Dr. Cook’s lab focuses on perceptual research with pigeons and starlings (vocal nonlearners and vocal learners, respectively), and Dr. Patel’s lab focuses on human music cognition. Some relevant publications are listed below.
Prior research experience in comparative psychology and/or auditory perception is desirable. Interested applicants may send their CV to Drs. Cook (firstname.lastname@example.org) and Patel (email@example.com), but formal applications for the Ph.D. program must be made via the Tufts Dept. of Psychology. The application deadline is Dec 15, 2013.
Some relevant publications:
Hoeschele, M., Cook, R. G., Guillete, L. M., Hahn , A. H. & Sturdy, C. B. (2012). Auditory same/different concept learning in black-capped chickadees. PLOS One, 7, 1-11. doi: 10.1371/journal.pone.0047691
Brooks, D. I. & Cook, R. G. (2010). Chord Discrimination By Pigeons. Music Perception, 27, 183-196.
Hagmann, C. E. & Cook, R. G. (2010). Testing meter, rhythm, and tempo discriminations in pigeons. Behavioural Processes, 85, 99-110.
Cook, R. G. & Brooks, D. I. (2009). Generalized auditory same-different discrimination by pigeons. Journal of Experimental Psychology: Animal Behavior Processes, 35, 108-115.
Bregman, M.R., Patel, A.D., & Gentner, T.Q. (2012). Stimulus-dependent flexibility in non-human auditory pitch processing. Cognition. 122: 51-60.
Tierney, A.T., Russo, F.A., & Patel, A.D. (2011). The motor origins of human and avian song structure. Proceedings of the National Academy of Sciences, 108: 15510-15515.
Patel, A.D., Iversen, J.R. Bregman, M.R. & Schulz, I. (2009). Experimental evidence for synchronization to a musical beat in a nonhuman animal. Current Biology, 19, 827-830.
Patel, A.D., & Demorest, S. (2013). Comparative music cognition: Cross-species and cross-cultural studies. In: D. Deutsch (Ed.) The Psychology of Music: 3rd Ed., (pp. 647-681). London: Academic Press/Elsevier.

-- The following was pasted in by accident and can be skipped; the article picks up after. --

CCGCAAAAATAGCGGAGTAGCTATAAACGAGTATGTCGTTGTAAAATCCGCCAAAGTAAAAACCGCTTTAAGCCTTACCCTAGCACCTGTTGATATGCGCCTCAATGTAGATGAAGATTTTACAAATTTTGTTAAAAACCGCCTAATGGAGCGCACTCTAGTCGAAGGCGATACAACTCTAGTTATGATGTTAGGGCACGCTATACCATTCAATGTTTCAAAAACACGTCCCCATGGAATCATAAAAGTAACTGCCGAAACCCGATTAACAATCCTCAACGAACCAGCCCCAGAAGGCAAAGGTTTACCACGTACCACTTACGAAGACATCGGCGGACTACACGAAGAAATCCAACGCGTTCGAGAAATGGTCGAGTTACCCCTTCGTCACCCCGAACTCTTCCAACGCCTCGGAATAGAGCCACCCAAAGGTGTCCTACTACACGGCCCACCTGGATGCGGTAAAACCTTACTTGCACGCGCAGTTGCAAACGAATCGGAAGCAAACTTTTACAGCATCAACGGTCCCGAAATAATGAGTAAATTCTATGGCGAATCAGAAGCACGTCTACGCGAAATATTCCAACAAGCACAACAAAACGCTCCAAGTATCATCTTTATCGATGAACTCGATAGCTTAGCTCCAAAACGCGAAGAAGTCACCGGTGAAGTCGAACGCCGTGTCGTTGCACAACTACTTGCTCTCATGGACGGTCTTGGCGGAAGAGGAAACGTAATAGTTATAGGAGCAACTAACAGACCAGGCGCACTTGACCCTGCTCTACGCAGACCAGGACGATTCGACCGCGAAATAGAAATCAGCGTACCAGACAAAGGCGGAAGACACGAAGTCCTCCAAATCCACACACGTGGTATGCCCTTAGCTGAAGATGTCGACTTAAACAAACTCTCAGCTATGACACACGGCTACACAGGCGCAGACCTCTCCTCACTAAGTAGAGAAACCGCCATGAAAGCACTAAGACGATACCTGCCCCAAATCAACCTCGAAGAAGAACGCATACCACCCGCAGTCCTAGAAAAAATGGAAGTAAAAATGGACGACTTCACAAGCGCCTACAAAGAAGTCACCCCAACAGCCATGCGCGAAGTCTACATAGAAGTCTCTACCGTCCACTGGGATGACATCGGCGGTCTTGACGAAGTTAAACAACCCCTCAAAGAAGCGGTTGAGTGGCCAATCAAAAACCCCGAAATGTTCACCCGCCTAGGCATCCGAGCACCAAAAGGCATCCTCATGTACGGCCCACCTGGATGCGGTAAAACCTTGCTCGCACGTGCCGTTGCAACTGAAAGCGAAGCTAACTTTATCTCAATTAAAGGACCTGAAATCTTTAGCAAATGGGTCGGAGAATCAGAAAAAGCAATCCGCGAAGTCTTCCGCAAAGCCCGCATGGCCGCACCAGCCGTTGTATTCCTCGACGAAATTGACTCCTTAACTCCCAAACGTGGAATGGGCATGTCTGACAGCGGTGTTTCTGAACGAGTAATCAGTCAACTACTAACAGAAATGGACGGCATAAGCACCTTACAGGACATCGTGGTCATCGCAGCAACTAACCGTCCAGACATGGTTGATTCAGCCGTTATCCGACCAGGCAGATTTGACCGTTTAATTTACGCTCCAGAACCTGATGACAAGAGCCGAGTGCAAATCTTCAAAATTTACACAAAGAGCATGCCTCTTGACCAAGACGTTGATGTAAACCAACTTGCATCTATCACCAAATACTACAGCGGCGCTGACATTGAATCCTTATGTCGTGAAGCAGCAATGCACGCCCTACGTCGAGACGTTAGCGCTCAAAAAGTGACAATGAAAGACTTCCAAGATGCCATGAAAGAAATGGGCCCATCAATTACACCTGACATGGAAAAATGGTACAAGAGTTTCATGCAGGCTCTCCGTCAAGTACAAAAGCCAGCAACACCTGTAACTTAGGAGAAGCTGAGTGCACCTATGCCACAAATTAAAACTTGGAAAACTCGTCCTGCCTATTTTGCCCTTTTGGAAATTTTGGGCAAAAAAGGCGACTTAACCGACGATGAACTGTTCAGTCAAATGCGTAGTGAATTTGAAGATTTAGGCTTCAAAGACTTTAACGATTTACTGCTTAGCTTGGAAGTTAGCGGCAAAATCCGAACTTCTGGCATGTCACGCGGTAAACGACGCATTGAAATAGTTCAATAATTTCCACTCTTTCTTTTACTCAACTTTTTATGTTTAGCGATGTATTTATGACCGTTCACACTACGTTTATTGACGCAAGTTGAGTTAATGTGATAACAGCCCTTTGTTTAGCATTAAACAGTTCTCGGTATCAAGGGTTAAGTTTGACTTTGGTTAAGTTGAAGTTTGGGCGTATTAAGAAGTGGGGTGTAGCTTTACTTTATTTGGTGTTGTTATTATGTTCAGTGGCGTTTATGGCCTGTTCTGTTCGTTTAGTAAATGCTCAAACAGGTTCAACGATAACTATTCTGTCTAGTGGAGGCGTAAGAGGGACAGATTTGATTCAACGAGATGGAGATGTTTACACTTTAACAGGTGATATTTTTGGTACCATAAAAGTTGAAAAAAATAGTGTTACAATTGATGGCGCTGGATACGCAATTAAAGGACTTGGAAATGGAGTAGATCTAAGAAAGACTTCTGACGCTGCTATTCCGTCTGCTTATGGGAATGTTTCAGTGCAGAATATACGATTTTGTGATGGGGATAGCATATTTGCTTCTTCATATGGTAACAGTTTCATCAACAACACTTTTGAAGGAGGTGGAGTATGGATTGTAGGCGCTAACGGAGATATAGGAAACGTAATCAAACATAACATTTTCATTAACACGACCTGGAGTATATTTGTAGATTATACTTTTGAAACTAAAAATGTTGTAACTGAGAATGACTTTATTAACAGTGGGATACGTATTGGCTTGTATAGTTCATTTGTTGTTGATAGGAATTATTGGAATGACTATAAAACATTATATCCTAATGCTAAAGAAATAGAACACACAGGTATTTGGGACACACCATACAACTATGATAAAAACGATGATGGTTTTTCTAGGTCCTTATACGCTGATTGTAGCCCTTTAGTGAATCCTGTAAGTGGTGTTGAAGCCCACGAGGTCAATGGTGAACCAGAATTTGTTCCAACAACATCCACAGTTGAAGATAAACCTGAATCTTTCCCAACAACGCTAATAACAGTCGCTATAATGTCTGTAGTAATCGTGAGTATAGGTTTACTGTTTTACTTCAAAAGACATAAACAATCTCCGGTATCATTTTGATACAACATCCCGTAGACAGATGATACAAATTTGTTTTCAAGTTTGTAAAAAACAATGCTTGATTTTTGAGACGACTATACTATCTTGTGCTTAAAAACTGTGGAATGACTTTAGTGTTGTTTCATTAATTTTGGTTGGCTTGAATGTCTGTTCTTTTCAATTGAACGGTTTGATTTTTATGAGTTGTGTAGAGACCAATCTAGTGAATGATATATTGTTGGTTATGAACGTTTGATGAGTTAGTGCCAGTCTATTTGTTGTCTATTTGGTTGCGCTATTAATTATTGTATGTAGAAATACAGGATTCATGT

Aniruddh D. Patel
Associate Professor, Dept. of Psychology
Tufts University,490 Boston Ave., Medford, MA 02155
Tufts University: Full-Time, Tenure-Track Position in Music Theory
The Department of Music at Tufts University announces a full-time, tenure-track position in Music Theory at the Assistant Professor level beginning September 1, 2014. The candidate should have proven excellence in teaching and scholarship, and should have expertise in teaching theories of Western art music. Secondary interest in popular and/or non-Western music is strongly desired. We seek applicants who possess a broad vision of the relationship of music theory to other disciplines such as the digital humanities, film and media, cognitive neuroscience, cultural studies, or other interdisciplinary programs across the university.
Teaching responsibilities will include courses for non-majors, majors, and graduate students. Candidates should be committed to contributing to a comprehensive and inclusive music department. Ph.D. and teaching experience required.
Review of applications begins October 21, 2013 and continues until the position is filled.
Applicants should submit a letter of application including a statement of teaching philosophy, curriculum vitae, and arrange to have three confidential reference letters submitted directly by the authors to: https://apply.interfolio.com/23014. Questions about the position may be directed to Lucille Jones, Manager of Music Center Operations and Administration, or John McDonald, Search Committee Chair and Department Chair, at MusicSearch@tufts.edu.
Tufts University is an Affirmative Action/Equal Opportunity employer. We are committed to increasing the diversity of our faculty. Members of underrepresented groups are strongly encouraged to apply.
Postdoctoral position in music/sound research.
Successful postdoctoral applicants will be expected to pursue a course of study within the broad field of music/sound and preferably with a specialism in biofeedback and emotioneering. Applicants should have obtained their PhD no earlier than 1st June 2008 and must demonstrate in their application their willingness and ability to work within Aalborg University’s interdisciplinary environment. All applicants are expected to be at ease in both practical and theoretical milieu and will be expected to base themselves at the Aalborg Campus of AAU and to take up the offer no later than early February 2014.